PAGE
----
According to a 2017 report done by the U.S. Bureau of Labor Statistics, health informatics will experience a 21% job growth rate by 2020.
With the career field growing 10-times the industry rate and big tech companies eager to enter the healthcare arena, job growth is predicted to continue.
In 2014, Apple stepped into the healthcare ring with the launch of the Health app and HealthKit platform. Providing an opportunity for consumers to monitor things like personal health data, fitness metrics, calorie intake/output, and sleep patterns. The Health app brings these measurements to life on your device, all in one place to review and share. While HealthKit serves as the developer platform underneath, gathering data from users different health and fitness apps to make it visible through the Health app. Following the successful launch of the Health App and HealthKit, Apple introduced the Apple Watch in 2015. The Apple Watch not only offered an alternate and abbreviated way to access personal health information but shortened the gap between physicians and patients.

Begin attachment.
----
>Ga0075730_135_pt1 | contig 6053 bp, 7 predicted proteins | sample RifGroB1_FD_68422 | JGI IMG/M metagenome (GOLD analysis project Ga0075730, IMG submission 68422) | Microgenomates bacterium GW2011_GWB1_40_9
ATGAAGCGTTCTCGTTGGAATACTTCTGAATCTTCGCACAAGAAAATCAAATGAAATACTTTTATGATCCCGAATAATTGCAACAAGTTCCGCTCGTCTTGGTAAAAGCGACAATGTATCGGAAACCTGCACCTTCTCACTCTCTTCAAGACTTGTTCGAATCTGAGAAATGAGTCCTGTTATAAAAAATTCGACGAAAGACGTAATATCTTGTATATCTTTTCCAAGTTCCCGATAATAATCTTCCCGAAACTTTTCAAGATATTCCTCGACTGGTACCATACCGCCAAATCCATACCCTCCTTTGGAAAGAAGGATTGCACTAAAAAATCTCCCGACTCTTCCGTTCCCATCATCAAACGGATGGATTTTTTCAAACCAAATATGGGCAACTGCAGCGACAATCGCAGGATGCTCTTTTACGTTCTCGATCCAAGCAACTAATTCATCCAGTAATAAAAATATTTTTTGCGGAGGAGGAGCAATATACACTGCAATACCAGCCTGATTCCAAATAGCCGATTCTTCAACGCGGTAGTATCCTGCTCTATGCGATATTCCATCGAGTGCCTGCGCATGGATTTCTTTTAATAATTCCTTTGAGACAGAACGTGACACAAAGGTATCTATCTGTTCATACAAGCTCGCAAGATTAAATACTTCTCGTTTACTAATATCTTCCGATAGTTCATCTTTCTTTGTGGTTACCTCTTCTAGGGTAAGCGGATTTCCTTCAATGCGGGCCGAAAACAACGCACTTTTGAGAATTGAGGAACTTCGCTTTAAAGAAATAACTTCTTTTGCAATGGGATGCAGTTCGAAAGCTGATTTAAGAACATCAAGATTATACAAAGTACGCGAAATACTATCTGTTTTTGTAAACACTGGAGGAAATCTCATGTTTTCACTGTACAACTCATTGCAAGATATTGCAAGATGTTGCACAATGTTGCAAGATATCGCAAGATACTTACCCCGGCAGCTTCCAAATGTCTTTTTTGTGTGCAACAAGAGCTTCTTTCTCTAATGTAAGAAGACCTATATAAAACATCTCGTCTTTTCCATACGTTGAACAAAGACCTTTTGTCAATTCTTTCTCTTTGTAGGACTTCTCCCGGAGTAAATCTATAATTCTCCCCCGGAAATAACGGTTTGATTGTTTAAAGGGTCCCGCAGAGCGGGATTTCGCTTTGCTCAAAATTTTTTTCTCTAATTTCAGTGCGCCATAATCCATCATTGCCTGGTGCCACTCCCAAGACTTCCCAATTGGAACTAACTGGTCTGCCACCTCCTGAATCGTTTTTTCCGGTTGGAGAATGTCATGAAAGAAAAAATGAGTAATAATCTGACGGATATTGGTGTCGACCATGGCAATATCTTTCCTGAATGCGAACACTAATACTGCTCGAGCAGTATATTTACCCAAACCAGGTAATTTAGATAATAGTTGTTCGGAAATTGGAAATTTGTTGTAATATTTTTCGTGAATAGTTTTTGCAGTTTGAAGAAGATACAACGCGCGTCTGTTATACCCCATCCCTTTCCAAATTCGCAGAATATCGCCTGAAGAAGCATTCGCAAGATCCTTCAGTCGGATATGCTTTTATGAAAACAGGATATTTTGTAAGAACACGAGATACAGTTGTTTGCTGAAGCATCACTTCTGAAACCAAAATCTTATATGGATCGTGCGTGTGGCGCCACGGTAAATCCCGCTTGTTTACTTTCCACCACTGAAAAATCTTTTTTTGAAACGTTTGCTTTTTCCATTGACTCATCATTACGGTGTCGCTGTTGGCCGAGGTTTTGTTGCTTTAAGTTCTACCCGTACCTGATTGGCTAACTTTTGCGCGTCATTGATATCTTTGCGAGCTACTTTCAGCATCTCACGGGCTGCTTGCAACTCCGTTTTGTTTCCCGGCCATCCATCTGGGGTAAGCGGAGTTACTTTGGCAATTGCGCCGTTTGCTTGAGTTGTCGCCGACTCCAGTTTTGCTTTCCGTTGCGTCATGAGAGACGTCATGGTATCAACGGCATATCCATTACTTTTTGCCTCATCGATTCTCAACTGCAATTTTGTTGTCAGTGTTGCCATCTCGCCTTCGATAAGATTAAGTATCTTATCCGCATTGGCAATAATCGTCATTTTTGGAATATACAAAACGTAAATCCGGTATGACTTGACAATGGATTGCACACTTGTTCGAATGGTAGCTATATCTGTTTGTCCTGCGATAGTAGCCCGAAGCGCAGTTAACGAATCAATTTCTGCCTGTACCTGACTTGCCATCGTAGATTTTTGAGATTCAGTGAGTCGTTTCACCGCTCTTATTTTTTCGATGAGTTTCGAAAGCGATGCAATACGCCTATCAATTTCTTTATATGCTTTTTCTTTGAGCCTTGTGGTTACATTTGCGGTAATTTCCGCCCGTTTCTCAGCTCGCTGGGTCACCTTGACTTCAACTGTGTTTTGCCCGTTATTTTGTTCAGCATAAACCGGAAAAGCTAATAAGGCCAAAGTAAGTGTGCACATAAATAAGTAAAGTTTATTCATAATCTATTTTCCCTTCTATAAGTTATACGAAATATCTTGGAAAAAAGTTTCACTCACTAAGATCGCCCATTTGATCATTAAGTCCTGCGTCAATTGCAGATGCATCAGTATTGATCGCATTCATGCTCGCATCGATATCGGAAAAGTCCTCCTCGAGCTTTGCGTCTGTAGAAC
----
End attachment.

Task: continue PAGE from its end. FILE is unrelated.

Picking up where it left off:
Now able to offer a platform and a product, Apple began exploring the ways they could encourage healthier behaviors from customers. Appealing not only to the ‘worried well’ but more specifically to patients with long-term medical conditions, like diabetes or atrial fibrillation. Apple began researching partnerships with insurance providers and health companies, like American Well and Glimpse, to create a one-stop shop for personal health data through Apple devices. Offering users the ability to store prescriptions, allergy information, and health conditions, as well as, share with their physicians.